I identify with Hank, the ursine protagonist of Bear and Breakfast. Not only because I’m also big and hairy and love long naps, but also because on my tortuous journey through life I had to renovate and run a small B&B in the backcountry for a few years. It’s hard work, but it’s satisfying when a guest has nothing but praise. However, I admit that having Hank’s charming friends and neighbors would have greatly improved things.
Bear and Breakfast is the first game from Romanian indie outfit Gummy Cat, and a strong first showing if my first 10 hours of play is anything to pass up. It does what it says on the tin and it’s a game about a cute, vaguely Yogi-esque bear who runs a burgeoning bed and breakfast business and breathes new life into an abandoned tourist town.
The bear supplies
On a purely mechanical level, Bear and Breakfast is a relatively simple construction and management game. Controlling Hank directly (except when you’re in the build interface), you roam the town, reclaiming a variety of abandoned properties – starting with a simple guest cabin, which later escalates into an elaborate heated ski resort. Then you clean them up and renovate them. Once primed, the buildings are good for dividing into rooms, which you decorate and get ready to take in the money from your hopefully lucky house guests.
It’s not particularly complicated or complicated, with each room having stats for usability and aesthetics that you can improve upon by just adding more stuff to it. While this means it’s fairly easy to hit target numbers to please guests, there’s plenty of wiggle room in how you arrange and decorate, leaving room for expressive design. Still, this isn’t The Sims, which is especially evident by the lack of interaction with guests. You never interact with them directly, and the only feedback is little thought bubbles over their heads when something isn’t satisfying.
The disappointing guests are somewhat compensated by the rest of the cast. A weird and endearing bunch of talking animals and a few local people, most are aloof and snarky at first, but through the wonders of capitalist success and gift-giving, they open up and reveal more of the game’s surprisingly intricate story. Impress them enough and they will offer to work for you, automate some of the busy work, for a price.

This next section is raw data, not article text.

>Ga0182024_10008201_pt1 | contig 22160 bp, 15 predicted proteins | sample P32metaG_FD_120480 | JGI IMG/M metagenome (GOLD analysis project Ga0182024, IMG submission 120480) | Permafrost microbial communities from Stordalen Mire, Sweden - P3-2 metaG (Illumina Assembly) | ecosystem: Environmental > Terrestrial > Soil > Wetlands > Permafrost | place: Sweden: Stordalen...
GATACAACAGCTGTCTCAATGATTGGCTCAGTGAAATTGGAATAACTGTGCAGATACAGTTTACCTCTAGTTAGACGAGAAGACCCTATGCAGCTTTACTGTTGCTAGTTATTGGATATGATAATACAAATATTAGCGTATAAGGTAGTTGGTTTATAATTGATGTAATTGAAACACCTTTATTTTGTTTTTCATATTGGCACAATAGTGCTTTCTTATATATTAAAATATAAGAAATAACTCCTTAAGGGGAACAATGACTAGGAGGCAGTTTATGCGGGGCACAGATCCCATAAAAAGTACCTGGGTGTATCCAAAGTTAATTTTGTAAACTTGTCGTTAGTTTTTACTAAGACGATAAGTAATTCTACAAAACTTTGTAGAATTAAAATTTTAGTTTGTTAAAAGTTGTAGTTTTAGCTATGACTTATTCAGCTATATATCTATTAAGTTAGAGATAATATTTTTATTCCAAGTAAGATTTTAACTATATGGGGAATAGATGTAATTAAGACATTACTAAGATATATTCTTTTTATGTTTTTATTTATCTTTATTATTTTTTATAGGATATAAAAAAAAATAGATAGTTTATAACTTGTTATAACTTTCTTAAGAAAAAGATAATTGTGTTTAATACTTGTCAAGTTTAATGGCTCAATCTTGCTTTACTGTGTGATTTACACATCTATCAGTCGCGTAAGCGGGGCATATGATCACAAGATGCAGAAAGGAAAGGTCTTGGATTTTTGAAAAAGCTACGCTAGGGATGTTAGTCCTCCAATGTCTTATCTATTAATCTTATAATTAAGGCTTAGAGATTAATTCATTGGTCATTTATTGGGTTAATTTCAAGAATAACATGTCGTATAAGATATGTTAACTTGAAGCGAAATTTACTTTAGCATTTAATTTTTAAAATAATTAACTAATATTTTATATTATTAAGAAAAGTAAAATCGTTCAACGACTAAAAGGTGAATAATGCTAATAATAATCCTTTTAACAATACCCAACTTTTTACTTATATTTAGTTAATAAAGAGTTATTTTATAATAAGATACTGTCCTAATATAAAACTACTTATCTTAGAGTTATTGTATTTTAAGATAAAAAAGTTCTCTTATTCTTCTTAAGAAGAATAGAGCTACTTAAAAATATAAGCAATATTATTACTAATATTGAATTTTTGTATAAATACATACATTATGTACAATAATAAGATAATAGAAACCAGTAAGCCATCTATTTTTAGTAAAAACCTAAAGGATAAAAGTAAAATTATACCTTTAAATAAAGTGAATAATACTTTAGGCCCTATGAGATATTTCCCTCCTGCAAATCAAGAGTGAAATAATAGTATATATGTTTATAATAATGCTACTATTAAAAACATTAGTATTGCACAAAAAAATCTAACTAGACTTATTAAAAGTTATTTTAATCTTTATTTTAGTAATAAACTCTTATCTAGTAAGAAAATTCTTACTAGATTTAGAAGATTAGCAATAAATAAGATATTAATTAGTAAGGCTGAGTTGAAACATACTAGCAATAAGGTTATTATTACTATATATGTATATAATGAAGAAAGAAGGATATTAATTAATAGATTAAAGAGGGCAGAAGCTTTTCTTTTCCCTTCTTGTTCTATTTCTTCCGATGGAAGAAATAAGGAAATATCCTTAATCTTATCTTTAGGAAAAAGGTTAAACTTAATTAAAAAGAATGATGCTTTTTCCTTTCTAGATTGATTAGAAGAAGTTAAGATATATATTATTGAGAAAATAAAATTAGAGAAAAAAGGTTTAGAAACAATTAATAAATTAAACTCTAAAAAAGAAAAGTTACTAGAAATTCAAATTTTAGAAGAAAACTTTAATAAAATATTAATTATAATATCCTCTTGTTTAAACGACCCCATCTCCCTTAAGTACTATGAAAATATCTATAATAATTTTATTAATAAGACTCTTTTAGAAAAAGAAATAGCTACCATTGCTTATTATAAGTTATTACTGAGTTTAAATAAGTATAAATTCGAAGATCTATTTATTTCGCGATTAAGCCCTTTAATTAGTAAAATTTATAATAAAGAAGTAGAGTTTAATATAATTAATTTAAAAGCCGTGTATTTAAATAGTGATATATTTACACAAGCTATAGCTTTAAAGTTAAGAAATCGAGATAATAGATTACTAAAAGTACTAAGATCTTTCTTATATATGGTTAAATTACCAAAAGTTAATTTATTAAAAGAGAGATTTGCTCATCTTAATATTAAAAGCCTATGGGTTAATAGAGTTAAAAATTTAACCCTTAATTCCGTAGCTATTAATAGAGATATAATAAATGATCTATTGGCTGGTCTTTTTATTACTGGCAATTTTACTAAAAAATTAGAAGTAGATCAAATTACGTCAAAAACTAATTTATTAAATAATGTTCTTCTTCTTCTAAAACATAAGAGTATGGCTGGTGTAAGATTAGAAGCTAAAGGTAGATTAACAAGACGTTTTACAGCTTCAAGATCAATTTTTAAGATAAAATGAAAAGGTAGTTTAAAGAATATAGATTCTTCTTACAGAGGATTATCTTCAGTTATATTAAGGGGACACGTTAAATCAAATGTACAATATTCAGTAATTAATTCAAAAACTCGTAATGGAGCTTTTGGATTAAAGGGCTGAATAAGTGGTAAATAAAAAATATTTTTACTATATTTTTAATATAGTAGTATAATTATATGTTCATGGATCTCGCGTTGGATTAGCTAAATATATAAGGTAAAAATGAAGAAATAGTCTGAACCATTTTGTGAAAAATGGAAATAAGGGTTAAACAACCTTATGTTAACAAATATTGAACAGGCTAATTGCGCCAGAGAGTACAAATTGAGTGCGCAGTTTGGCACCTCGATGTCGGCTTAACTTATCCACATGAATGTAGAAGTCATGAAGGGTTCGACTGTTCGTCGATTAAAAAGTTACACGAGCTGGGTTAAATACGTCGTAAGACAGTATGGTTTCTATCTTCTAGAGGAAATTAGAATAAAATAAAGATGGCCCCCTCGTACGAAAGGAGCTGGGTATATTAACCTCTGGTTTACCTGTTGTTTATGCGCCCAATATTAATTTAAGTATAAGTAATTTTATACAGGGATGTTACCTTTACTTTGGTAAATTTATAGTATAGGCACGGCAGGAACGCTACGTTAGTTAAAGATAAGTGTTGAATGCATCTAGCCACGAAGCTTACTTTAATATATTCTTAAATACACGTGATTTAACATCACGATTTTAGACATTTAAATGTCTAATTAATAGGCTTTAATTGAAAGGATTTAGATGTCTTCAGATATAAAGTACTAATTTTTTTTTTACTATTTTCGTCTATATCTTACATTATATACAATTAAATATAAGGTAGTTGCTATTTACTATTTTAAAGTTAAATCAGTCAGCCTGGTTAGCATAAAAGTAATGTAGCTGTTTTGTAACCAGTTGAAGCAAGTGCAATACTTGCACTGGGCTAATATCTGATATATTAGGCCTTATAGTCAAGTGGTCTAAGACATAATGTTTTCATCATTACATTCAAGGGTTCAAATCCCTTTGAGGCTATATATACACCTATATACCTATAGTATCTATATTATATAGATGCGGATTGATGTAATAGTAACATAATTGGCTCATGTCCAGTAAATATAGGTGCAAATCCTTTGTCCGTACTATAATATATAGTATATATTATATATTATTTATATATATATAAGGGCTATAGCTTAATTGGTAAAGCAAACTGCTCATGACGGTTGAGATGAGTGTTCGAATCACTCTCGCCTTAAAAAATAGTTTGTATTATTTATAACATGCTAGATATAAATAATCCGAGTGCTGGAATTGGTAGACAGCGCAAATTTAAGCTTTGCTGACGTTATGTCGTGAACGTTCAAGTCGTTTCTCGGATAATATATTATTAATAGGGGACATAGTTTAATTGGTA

A bear of a job
And there will be busy work. Other than the first few days of waiting for guests to bring in money for essentials, there always seems to be too much to do. Showing Hank around with the keyboard, collecting craft materials from piles of trash, cooking food, stocking buffets, fueling the heating in the colder buildings, and assigning potential guests to rooms – it’s a lot and can be overwhelming at times. Hiring additional staff is practically mandatory if you want to make progress.
However, making progress always feels worthwhile. Bear and Breakfast is a relatively simple yet captivating game backed by huge amounts of charm. The environments are lush, hand-drawn spaces, with each region of the (surprisingly expansive) map dwarfing the small islands of the corporate space you control. It feels like building something in the wilderness, instead of doing the usual video game thing to bulldoze nature flat.
Progress is also rewarded with dialogue, and a lot of it. Bear and Breakfast starts with Hank hanging out with his mom and two best friends, Anni the bear dog (opens in new tab) and Will the bird. Before long, you’ll be hanging out with a garbage connoisseur raccoon, an alligator swamp witch, the local Rat Mafia, and a hell-raising possum who takes compliments as personal insults. You can also chat with people, but most only hear unintelligible bear noises from Hank. Fortunately, Sabine, the local park ranger, manages to speak to Ursine.
While I wish there was more interaction with Hank’s friends in the beginning, the dialogue is almost always a hit. Hank is a good kind, well-meaning and mildly self-deprecating. Many of the people you’ll meet will be sassy at first before softening and following Hank’s pace, but there’s still plenty of jokes and jokes sprinkled in.
The one character I have a problem with is entirely meant to be abrasive: Fin, an inflatable shark mascot that the nefarious Pawn Voyage corporation (almost certainly riffing on the increasingly infamous Airbnb) assigns you new building missions, between which Fin belittles Hank’s lack of capitalist grindset.
I’ve been on Bear and Breakfast for just over 10 hours so far, which friends say is about a third of the way through the game. Most of my playing time has been collecting, expanding into new properties, and building rooms, leaving out only hints of a bigger, more involved story. I’m curious to see how dramatic Hank’s adventure in the hospitality industry gets, but whether I see the end depends on how much more it will let me automate over the remaining 20 hours or so.